There will be 2 hours of lectures each week. It is recommended that you attend all lectures to develop a complete understanding of the content. The lectures provide the students with the theoretical knowledge required to understand the extended use of traces in an intelligence perspective. During the lectures, there will be opportunities for students to engage with the lecture content through scenario-based questions and reasoning tasks (through the use of Socrative) as well as classroom discussion. These activities will provide an enhanced study experience, where the students will be able to actively participate in the learning process. It is a valuable tool in learning about forensic intelligence as the questions give you the chance to practice key concepts which will appear on the final examination.

Computer Labs

This subject is practice-oriented since students will spend most of their time on exercises based on real cases. They will learn how to process data and cases to extract relevant features to be used in an intelligence perspective. A series of independent online activities before or after the computer labs will complement the computer lab activities. These online activities will include short questions on UTS Canvas, benchmarking activities and readings. Guidelines will be provided to the students on UTS Canvas. Students will be working individually and collaboratively during the computer labs. Active participation will be required as students will submit short reports/charts or give a presentation related to the activity conducted during the computer lab. Verbal and written feedback on progress and activities will be given during and after the computer lab activities (e.g. feedback as part of online activities, benchmarking, feedback on particular computer lab activities, etc.). Students will work both individually and as part of a team. They are thus expected to exercise considerable collaboration skills as well as independence, to ensure maximum learning benefit from the computer labs and their group. These two skills are highly sought by employers.

From week 2 to 7, students will work collaboratively on small tasks to familiarise themselves with the software (Excel and Analyst’s Notebook). These two software are used by law enforcement agencies, intelligence analysts and government agencies. As a consequence, being able to use them will increase the students’ chance of employability. In addition and most importantly, students will develop their critical thinking and inquiry-based skills as they will have to extract relevant features from cases, analyse the information and the links observed as well as communicate the results to audiences other than the Court.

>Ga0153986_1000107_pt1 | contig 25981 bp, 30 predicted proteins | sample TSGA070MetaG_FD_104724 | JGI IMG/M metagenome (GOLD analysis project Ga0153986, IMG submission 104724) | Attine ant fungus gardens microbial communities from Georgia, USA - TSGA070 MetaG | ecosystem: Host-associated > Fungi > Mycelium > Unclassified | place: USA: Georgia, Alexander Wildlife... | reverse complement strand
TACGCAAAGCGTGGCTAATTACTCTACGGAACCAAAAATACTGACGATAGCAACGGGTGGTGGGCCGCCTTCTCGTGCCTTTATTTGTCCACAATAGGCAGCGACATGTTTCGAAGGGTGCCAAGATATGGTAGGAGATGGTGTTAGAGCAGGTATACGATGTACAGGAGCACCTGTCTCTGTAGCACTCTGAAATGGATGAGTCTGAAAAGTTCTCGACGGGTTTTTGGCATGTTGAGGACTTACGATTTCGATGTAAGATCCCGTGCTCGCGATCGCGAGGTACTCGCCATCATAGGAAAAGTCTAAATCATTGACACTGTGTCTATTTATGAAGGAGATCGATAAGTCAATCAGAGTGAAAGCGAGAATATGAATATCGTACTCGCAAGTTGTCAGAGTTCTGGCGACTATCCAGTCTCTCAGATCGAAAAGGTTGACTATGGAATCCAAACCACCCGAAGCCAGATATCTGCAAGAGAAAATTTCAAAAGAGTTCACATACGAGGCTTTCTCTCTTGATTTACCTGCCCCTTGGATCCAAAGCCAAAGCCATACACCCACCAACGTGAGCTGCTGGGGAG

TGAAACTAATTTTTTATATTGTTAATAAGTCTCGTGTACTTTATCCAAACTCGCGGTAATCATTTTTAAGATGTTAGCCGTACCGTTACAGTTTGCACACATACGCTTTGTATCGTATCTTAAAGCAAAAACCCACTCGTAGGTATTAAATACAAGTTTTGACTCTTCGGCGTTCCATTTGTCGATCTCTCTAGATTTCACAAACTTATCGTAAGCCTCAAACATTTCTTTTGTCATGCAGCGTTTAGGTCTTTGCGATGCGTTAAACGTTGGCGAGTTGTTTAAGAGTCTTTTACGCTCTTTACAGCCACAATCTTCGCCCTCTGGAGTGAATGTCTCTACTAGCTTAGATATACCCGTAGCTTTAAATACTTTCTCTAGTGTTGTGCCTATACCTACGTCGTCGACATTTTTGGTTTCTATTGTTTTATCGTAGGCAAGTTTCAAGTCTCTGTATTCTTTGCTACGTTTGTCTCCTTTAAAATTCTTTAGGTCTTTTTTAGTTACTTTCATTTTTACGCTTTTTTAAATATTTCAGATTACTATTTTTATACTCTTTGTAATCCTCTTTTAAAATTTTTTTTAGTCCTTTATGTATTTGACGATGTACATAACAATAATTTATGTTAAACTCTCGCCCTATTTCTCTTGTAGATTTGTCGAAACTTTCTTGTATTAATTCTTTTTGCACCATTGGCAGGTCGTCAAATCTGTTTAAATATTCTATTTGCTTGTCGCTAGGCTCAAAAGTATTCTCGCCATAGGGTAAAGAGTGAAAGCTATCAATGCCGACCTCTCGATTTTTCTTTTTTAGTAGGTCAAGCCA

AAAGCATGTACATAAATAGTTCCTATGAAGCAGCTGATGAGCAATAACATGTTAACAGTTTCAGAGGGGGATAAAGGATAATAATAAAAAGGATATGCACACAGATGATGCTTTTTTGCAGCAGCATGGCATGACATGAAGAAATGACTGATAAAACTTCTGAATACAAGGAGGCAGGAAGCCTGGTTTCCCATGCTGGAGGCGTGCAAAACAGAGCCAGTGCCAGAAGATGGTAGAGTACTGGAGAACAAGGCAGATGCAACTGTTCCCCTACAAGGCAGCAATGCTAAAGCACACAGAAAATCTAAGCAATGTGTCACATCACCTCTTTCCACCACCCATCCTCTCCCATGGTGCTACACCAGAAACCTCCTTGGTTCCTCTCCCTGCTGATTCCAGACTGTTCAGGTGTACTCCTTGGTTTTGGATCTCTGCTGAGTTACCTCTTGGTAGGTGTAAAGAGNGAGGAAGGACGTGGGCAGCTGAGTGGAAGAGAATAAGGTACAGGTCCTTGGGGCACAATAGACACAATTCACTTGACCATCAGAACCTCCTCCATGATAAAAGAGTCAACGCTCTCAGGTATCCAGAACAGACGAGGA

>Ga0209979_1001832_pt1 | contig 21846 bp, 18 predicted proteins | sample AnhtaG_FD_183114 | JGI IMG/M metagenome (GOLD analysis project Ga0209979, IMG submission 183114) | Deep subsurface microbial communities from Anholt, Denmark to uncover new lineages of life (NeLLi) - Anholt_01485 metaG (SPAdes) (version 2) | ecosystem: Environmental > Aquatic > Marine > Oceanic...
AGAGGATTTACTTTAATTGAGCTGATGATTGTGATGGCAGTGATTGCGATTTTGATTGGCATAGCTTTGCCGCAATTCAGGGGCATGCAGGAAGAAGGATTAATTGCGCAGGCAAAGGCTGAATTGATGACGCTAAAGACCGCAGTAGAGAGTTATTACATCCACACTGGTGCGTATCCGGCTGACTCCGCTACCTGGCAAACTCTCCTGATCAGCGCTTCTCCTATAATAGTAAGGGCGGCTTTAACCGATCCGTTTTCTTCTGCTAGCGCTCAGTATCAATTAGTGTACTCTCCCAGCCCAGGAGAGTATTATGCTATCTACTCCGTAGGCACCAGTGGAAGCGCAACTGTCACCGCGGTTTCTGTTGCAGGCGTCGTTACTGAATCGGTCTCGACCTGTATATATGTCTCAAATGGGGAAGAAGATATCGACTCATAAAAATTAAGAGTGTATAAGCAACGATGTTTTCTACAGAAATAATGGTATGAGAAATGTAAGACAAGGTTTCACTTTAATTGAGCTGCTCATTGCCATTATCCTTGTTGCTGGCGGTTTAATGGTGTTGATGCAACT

From week 8 to week 10, students will work individually on real cases. They will extract a profile from a particular case, present that profile to their peers using Analyst’s Notebook and detect links between cases. During that time, students will be given two short reports to read. They will evaluate and critique these two reports by benchmarking them against a detailed marking rubric. They will use SparkPlus to provide written comments on the two reports. By grading these reports, students will become familiar with the assessment criteria that will be applied to their own intelligence report (Assessment Task 2).

During week 11 and 12, students will work collaboratively to compare their methods and come to a consensus regarding the best method. It will allow them to reflect on their methodology, encounter the strengths, weaknesses, benefits and problems associated with working as a member of a team.

Content (topics)

  • The trace and its use in forensic science